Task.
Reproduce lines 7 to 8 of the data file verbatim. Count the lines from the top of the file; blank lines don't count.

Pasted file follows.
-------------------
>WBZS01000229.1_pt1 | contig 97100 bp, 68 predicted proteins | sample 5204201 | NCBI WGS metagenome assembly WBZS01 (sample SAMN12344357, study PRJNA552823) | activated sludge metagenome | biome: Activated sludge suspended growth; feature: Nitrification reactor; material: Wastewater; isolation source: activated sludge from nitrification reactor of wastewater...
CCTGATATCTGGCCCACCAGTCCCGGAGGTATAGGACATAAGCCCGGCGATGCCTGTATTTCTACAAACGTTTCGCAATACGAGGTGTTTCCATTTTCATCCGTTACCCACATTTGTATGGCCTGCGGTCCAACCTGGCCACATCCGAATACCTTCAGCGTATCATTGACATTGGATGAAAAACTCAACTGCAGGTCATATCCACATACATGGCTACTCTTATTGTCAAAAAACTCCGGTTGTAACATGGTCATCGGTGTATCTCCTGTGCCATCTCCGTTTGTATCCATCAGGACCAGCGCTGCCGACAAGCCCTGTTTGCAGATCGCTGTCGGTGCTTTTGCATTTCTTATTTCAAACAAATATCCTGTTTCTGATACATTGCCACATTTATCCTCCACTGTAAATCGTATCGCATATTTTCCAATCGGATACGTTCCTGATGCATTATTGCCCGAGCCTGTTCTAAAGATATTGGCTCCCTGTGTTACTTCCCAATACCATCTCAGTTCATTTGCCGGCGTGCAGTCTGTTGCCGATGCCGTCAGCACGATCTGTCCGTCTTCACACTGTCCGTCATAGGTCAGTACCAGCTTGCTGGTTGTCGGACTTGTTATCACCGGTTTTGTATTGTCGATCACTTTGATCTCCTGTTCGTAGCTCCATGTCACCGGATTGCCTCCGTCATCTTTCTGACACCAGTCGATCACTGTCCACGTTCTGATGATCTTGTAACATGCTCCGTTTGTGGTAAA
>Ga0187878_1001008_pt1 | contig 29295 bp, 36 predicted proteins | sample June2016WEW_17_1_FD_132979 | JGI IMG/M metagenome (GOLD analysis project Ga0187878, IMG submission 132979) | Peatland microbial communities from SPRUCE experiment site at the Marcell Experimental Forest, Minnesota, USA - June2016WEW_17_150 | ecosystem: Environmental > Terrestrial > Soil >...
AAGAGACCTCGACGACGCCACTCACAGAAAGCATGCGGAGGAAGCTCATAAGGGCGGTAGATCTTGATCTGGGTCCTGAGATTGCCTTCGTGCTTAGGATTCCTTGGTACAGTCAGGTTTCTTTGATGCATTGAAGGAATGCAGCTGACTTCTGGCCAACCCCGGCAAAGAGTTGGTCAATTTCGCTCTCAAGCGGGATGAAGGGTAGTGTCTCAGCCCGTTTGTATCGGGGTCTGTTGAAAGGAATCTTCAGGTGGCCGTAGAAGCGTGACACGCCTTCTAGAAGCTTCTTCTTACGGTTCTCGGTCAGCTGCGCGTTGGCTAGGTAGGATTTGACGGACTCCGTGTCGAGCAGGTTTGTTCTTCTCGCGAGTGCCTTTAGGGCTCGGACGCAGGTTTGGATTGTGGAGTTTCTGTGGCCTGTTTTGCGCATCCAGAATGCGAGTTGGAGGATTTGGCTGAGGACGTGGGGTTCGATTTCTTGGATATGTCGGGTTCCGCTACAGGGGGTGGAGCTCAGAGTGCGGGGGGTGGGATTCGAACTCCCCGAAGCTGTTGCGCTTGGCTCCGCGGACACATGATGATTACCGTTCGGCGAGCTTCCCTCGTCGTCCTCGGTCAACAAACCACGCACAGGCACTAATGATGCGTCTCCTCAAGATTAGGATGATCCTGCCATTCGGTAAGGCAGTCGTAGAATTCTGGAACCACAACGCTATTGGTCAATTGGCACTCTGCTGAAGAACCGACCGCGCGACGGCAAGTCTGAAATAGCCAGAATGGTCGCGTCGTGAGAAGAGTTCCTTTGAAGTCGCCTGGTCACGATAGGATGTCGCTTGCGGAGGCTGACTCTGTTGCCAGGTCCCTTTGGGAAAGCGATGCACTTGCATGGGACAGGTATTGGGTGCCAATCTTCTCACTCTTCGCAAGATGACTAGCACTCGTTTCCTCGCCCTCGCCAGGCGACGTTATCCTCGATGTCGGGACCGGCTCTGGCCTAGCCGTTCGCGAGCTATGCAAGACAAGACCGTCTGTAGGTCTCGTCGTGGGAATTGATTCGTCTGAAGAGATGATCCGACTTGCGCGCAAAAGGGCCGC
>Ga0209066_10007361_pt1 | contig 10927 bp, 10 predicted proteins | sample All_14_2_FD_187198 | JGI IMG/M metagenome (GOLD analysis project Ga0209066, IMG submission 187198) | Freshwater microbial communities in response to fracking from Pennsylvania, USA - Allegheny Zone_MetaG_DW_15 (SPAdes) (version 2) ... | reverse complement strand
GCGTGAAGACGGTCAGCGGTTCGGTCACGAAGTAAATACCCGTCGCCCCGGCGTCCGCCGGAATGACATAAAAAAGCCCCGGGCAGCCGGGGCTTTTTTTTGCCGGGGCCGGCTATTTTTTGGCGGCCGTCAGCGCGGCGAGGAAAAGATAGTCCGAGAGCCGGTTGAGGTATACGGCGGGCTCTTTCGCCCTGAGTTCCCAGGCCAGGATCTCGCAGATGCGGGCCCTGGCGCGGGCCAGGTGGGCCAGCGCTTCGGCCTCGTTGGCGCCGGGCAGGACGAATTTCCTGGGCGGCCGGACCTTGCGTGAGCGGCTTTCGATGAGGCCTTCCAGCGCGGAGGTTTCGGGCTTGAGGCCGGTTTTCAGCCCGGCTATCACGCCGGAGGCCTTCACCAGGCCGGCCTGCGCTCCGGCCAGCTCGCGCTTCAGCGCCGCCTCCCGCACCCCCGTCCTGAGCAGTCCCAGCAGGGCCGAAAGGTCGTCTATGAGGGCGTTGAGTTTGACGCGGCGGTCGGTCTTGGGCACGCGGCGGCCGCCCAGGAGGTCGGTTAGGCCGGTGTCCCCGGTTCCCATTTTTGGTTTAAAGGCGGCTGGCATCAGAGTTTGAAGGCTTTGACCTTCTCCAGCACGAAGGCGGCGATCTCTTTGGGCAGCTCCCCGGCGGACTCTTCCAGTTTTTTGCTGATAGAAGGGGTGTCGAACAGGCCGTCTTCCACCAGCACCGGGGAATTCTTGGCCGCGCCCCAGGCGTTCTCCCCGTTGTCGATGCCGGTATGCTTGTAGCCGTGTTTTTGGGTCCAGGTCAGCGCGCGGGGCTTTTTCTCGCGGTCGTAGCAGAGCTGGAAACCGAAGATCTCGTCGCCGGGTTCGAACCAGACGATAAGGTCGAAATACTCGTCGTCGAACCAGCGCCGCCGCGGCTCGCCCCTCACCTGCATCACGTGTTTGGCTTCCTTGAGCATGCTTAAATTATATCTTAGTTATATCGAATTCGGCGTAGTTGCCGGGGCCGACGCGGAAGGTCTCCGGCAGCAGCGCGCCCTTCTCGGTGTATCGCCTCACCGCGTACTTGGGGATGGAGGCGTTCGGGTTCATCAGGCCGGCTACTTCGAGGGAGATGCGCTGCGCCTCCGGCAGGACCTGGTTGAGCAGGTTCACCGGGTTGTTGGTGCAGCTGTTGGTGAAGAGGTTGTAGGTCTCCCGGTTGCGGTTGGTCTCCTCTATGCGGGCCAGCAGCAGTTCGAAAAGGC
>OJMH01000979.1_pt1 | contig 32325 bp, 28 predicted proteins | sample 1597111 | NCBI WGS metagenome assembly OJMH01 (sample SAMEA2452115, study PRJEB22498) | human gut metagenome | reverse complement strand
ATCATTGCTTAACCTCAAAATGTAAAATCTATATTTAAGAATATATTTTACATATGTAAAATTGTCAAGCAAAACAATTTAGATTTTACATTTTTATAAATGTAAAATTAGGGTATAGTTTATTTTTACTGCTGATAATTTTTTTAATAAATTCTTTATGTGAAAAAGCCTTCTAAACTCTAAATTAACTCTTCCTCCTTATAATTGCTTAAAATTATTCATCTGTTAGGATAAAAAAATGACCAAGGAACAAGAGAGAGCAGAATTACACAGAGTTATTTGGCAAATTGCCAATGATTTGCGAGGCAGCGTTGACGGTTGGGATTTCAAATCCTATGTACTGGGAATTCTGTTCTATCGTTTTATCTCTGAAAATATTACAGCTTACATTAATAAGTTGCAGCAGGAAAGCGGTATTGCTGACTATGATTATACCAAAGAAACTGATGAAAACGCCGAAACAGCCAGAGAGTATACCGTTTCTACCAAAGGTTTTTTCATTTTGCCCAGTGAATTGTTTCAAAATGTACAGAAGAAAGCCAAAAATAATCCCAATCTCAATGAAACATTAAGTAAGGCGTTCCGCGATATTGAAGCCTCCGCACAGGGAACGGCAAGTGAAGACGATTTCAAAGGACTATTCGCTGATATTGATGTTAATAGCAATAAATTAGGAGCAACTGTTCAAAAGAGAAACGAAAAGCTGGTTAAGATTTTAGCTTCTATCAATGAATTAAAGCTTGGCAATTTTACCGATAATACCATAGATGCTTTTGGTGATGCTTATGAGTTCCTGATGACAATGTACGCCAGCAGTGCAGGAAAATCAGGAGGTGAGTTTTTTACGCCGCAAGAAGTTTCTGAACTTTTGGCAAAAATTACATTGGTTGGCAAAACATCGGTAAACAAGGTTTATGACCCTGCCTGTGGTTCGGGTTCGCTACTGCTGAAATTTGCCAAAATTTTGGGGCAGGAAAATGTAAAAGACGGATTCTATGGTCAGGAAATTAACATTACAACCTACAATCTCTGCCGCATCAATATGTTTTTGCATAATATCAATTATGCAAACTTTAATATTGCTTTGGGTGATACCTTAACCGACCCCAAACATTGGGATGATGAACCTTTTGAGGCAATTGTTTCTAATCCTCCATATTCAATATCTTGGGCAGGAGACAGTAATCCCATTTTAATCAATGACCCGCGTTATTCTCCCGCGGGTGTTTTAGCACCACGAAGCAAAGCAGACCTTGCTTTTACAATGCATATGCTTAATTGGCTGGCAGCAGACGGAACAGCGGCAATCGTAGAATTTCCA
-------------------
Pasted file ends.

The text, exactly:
>OJMH01000979.1_pt1 | contig 32325 bp, 28 predicted proteins | sample 1597111 | NCBI WGS metagenome assembly OJMH01 (sample SAMEA2452115, study PRJEB22498) | human gut metagenome | reverse complement strand
ATCATTGCTTAACCTCAAAATGTAAAATCTATATTTAAGAATATATTTTACATATGTAAAATTGTCAAGCAAAACAATTTAGATTTTACATTTTTATAAATGTAAAATTAGGGTATAGTTTATTTTTACTGCTGATAATTTTTTTAATAAATTCTTTATGTGAAAAAGCCTTCTAAACTCTAAATTAACTCTTCCTCCTTATAATTGCTTAAAATTATTCATCTGTTAGGATAAAAAAATGACCAAGGAACAAGAGAGAGCAGAATTACACAGAGTTATTTGGCAAATTGCCAATGATTTGCGAGGCAGCGTTGACGGTTGGGATTTCAAATCCTATGTACTGGGAATTCTGTTCTATCGTTTTATCTCTGAAAATATTACAGCTTACATTAATAAGTTGCAGCAGGAAAGCGGTATTGCTGACTATGATTATACCAAAGAAACTGATGAAAACGCCGAAACAGCCAGAGAGTATACCGTTTCTACCAAAGGTTTTTTCATTTTGCCCAGTGAATTGTTTCAAAATGTACAGAAGAAAGCCAAAAATAATCCCAATCTCAATGAAACATTAAGTAAGGCGTTCCGCGATATTGAAGCCTCCGCACAGGGAACGGCAAGTGAAGACGATTTCAAAGGACTATTCGCTGATATTGATGTTAATAGCAATAAATTAGGAGCAACTGTTCAAAAGAGAAACGAAAAGCTGGTTAAGATTTTAGCTTCTATCAATGAATTAAAGCTTGGCAATTTTACCGATAATACCATAGATGCTTTTGGTGATGCTTATGAGTTCCTGATGACAATGTACGCCAGCAGTGCAGGAAAATCAGGAGGTGAGTTTTTTACGCCGCAAGAAGTTTCTGAACTTTTGGCAAAAATTACATTGGTTGGCAAAACATCGGTAAACAAGGTTTATGACCCTGCCTGTGGTTCGGGTTCGCTACTGCTGAAATTTGCCAAAATTTTGGGGCAGGAAAATGTAAAAGACGGATTCTATGGTCAGGAAATTAACATTACAACCTACAATCTCTGCCGCATCAATATGTTTTTGCATAATATCAATTATGCAAACTTTAATATTGCTTTGGGTGATACCTTAACCGACCCCAAACATTGGGATGATGAACCTTTTGAGGCAATTGTTTCTAATCCTCCATATTCAATATCTTGGGCAGGAGACAGTAATCCCATTTTAATCAATGACCCGCGTTATTCTCCCGCGGGTGTTTTAGCACCACGAAGCAAAGCAGACCTTGCTTTTACAATGCATATGCTTAATTGGCTGGCAGCAGACGGAACAGCGGCAATCGTAGAATTTCCA